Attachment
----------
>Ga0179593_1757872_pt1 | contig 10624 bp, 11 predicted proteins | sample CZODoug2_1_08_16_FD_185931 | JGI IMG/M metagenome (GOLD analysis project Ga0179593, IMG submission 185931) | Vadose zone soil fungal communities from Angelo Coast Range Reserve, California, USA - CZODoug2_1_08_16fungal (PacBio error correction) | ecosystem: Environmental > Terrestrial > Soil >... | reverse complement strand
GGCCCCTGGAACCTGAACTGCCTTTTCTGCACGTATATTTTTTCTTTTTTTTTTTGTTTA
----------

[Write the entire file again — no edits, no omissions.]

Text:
>Ga0179593_1757872_pt1 | contig 10624 bp, 11 predicted proteins | sample CZODoug2_1_08_16_FD_185931 | JGI IMG/M metagenome (GOLD analysis project Ga0179593, IMG submission 185931) | Vadose zone soil fungal communities from Angelo Coast Range Reserve, California, USA - CZODoug2_1_08_16fungal (PacBio error correction) | ecosystem: Environmental > Terrestrial > Soil >... | reverse complement strand
GGCCCCTGGAACCTGAACTGCCTTTTCTGCACGTATATTTTTTCTTTTTTTTTTTGTTTA